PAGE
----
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EXHIBITION REVIEW: Movement @ Discovery Museum, Newcastle

January 18, 2017 11:00 am

Showing until 31st January 

For more information, click here. 

Review by Nasim Asl

 

Movement picNow, more than ever, the work done by BAM! Sistahood! is massively important. An off-shoot of community project, The Angelou Centre, the Sistahood project brings together the experiences of many of the Black and Minority Ethnic (BME) women that are involved in the community centre in some way. Since its inception, the project has developed numerous methods for engaging communities and representing the experience of BME heritage within the North East. Their latest undertaking is the Movement Exhibition at the Discovery Museum in the centre of the city.

 

The exhibition lies within the permanent Destination Tyneside fixture, which takes a broader look at all kinds of migration to the North East. Movement’s placement here makes perfect sense – it was just a shame that the staff working while I visited were not entirely sure where it was. Only after wandering through the various floors of the museum did I eventually find it, and I can’t help but feel it’s location may not have allowed enough people to view the exhibition, tucked away as it was at the back of the museum.

 

Movement consists of a number of items donated by women involved in the project. All of these items have cultural and personal significance for the BME women that donated it. Objects have come from places as varied as Pakistan, Sierra Leone, and Indonesia and are as varied as earrings, clothes and jewelry. Accompanying the items are small photographs of the women who donated them, so that visitors get a visual and more personal connection to the women behind the objects.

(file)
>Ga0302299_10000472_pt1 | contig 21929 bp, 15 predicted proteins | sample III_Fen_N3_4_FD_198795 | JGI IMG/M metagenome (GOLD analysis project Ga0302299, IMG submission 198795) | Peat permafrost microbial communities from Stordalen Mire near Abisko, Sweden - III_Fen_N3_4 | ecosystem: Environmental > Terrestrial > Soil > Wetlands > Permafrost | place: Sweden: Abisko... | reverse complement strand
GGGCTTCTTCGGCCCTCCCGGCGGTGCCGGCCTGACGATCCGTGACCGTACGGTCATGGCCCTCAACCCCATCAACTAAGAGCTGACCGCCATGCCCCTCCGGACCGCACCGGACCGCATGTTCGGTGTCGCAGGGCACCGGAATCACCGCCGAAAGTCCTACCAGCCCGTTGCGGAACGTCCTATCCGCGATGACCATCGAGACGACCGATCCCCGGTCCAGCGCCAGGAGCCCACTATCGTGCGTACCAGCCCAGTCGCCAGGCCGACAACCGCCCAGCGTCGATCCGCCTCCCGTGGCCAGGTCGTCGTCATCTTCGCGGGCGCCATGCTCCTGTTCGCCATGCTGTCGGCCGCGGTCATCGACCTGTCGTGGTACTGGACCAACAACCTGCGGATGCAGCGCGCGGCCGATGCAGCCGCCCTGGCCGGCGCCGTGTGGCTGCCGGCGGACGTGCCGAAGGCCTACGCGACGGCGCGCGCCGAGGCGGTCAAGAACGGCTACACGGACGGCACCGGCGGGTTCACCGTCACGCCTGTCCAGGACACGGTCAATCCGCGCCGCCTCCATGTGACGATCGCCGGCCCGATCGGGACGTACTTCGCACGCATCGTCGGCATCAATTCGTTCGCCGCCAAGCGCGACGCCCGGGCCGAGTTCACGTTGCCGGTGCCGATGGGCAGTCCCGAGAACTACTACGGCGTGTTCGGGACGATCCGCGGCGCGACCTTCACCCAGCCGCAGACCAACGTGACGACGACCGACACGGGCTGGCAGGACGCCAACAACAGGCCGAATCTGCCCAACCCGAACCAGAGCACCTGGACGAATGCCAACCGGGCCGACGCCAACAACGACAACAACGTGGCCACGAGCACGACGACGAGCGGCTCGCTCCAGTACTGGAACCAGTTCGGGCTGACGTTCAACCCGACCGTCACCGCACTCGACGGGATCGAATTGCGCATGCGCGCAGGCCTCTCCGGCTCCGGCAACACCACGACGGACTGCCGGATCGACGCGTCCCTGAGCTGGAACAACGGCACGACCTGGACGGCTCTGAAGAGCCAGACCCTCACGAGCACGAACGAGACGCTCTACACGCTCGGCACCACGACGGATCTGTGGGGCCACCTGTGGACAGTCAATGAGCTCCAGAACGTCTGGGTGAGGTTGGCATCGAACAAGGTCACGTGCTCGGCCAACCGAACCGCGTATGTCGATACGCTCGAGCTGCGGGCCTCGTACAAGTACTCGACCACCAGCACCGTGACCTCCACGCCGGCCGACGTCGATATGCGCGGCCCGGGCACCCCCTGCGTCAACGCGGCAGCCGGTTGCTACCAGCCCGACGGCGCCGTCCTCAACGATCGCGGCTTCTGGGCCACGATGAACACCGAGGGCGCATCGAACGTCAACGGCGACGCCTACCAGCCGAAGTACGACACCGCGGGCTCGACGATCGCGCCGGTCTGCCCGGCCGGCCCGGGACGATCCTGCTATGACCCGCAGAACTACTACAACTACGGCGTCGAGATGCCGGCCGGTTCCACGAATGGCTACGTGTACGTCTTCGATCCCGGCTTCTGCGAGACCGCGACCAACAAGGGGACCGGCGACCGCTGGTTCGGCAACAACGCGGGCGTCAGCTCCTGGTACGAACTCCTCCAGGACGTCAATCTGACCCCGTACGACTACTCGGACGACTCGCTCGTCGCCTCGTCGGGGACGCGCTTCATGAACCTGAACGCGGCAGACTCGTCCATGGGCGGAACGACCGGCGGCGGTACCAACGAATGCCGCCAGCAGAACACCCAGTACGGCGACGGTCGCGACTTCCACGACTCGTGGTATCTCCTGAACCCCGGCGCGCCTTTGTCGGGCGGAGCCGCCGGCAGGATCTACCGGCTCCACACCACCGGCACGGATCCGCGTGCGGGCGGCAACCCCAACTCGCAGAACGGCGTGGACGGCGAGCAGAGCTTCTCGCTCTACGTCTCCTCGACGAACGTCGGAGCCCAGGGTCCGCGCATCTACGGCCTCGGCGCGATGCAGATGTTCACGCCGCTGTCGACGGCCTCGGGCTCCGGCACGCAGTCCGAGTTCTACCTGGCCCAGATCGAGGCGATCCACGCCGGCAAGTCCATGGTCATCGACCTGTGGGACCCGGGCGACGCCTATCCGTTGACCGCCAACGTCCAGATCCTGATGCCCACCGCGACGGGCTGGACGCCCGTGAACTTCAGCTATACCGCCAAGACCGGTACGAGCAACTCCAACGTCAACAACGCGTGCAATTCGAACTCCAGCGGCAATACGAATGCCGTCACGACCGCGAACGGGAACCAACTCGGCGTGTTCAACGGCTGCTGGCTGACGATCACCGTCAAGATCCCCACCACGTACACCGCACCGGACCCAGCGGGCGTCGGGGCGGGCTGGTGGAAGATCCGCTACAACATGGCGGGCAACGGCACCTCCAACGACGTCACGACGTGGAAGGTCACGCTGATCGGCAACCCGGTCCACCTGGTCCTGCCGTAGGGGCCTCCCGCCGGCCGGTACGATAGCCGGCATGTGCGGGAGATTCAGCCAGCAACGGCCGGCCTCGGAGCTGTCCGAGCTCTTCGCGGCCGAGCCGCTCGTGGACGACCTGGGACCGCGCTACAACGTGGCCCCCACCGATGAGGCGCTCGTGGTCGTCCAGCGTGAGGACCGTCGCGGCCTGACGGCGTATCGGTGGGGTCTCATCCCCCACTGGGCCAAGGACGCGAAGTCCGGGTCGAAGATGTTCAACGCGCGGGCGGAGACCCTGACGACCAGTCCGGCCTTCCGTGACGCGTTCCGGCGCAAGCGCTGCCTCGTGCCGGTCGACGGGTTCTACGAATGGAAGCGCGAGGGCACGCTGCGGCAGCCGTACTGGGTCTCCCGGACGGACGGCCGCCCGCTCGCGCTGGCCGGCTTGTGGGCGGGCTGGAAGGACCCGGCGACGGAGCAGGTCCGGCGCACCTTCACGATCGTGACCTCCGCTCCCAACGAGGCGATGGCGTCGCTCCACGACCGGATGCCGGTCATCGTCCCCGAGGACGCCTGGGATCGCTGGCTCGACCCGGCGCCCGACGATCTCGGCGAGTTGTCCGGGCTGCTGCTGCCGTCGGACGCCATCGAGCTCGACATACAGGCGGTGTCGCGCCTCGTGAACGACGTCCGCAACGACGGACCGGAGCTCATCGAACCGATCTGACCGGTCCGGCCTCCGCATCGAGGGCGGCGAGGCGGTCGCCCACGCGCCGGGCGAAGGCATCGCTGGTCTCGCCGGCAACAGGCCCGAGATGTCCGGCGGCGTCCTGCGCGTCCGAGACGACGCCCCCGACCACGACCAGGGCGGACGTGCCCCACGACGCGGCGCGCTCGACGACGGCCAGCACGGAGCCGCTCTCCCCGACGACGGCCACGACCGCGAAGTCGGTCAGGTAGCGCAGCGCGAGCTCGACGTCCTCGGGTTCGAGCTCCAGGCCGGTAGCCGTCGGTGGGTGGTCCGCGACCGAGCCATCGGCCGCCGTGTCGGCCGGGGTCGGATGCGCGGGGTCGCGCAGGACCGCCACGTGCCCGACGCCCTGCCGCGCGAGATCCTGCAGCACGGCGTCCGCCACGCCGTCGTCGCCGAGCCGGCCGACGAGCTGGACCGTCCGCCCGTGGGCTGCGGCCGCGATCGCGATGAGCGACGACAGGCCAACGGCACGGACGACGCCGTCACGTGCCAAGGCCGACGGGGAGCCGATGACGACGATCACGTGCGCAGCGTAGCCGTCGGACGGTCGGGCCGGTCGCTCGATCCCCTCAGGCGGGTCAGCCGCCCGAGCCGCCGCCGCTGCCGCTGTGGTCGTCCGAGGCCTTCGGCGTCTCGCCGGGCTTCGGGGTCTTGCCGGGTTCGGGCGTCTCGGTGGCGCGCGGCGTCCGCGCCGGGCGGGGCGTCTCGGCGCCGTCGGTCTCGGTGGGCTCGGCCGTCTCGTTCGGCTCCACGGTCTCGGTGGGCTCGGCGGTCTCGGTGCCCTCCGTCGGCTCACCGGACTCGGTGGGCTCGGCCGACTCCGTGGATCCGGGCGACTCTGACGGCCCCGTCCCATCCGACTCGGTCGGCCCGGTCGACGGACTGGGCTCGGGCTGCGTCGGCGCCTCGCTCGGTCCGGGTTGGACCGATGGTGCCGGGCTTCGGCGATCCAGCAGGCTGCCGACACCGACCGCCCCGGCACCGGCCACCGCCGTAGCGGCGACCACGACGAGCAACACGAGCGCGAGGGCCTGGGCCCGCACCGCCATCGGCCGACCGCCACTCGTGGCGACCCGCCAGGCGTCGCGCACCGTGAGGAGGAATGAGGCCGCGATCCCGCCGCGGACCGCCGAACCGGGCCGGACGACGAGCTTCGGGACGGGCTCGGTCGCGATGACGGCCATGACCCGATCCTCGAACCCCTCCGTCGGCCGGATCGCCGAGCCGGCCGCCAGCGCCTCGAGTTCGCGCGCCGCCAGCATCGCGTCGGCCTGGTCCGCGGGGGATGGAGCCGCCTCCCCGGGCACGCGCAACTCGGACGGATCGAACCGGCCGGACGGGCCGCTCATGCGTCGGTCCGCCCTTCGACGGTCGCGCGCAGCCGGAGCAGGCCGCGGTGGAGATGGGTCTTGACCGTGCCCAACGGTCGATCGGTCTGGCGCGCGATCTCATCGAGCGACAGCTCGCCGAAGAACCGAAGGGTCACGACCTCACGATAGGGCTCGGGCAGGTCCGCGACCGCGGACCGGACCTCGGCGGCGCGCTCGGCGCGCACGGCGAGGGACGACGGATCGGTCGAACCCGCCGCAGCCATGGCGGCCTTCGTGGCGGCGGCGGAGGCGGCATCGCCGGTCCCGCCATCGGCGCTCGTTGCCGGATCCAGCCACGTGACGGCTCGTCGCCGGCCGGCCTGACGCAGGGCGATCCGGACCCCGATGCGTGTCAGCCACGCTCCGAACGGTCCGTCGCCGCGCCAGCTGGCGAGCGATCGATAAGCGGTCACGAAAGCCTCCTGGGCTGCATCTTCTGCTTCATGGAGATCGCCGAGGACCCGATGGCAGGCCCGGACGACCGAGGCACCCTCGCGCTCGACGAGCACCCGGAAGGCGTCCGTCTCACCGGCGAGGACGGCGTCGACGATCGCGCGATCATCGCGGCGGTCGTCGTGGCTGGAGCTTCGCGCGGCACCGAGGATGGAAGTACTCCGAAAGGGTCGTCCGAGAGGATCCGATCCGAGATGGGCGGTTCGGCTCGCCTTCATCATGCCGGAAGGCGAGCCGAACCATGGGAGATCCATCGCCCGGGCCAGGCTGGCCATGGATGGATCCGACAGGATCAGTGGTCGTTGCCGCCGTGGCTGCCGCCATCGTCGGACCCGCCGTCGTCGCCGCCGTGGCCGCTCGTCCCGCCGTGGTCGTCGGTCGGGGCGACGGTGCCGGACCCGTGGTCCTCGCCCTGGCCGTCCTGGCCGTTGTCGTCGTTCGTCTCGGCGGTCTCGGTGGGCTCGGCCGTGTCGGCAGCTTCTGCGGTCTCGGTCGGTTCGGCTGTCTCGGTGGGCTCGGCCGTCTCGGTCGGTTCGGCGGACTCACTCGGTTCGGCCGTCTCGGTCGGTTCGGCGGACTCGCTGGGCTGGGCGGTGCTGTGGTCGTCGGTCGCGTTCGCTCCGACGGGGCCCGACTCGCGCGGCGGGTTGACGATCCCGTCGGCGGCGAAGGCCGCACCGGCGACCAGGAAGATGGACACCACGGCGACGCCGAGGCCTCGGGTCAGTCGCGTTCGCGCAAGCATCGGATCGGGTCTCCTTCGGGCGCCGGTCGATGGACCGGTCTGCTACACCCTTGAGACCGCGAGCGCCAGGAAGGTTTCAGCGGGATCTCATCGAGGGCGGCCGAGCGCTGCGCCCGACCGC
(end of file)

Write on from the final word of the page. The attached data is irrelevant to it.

It’s an impressive collection. The two year long project has seen a variety of media come together, and some of the creative ventures that the participants have undertaken – such as the photographs – are also on display. Most striking is possibly the tapestry that documents the experiences of refugees. Within the large piece are images symbolic of hope and peace, such as birds and houses, are small woven words: love, passion, health and family, among others.

 

It would have been great to have more idea of the people in the portraits that litter the exhibition. In the information booklets, we get a real sense of the history and traditions this incredible collection of objects represents, but on a grand scale rather than a focus on the individual. It’s humbling to think of objects travelling with people from all corners of the globe and ending up in the same area of The Discovery Museum, but only with a few of the objects do we get a sense of the personal history of its owner. There are a few nice stories, such as a pestle and mortar, brought back by Madonna Simbo when she took her daughters to Sierra Leone for the first time, or Barbara Kaur’s Indian Kara bracelet. Some of the object’s descriptions tell the personal tale of how the object came into the owner’s possession, but what I feel is lacking in an exhibition designed to celebrate the cultural heritage of women in the North East is the actual experiences of these women living in the North East. We get a glimpse of these personal moments, but there isn’t an overall impression of lived experience.

 

As a young woman, a member of the Iranian diaspora, and someone from the North East, I was hoping to find something within the exhibition that I could really relate to, something that would connect me to others within similar communities, but this moment did not come. Had the exhibition reflected more personal experiences of its contributors, I feel that this connecting moment may have arrived.

 

 

Aside from this, I am in no doubt that the exhibition is important and necessary for BME communities within the North East. It’s about more than its components – the exhibition represents the desire that exists within the communities of diaspora communities worldwide. The need is not just for a collective narrative, but for one which manages to do more than just document experiences faced by, in this case, BME women from the North East of England. It’s a desire for acknowledgement and recognition that goes way beyond sympathy. It’s a desire for an empathy that can only be achieved through understanding and exposure – something the exhibition undoubtedly achieves.

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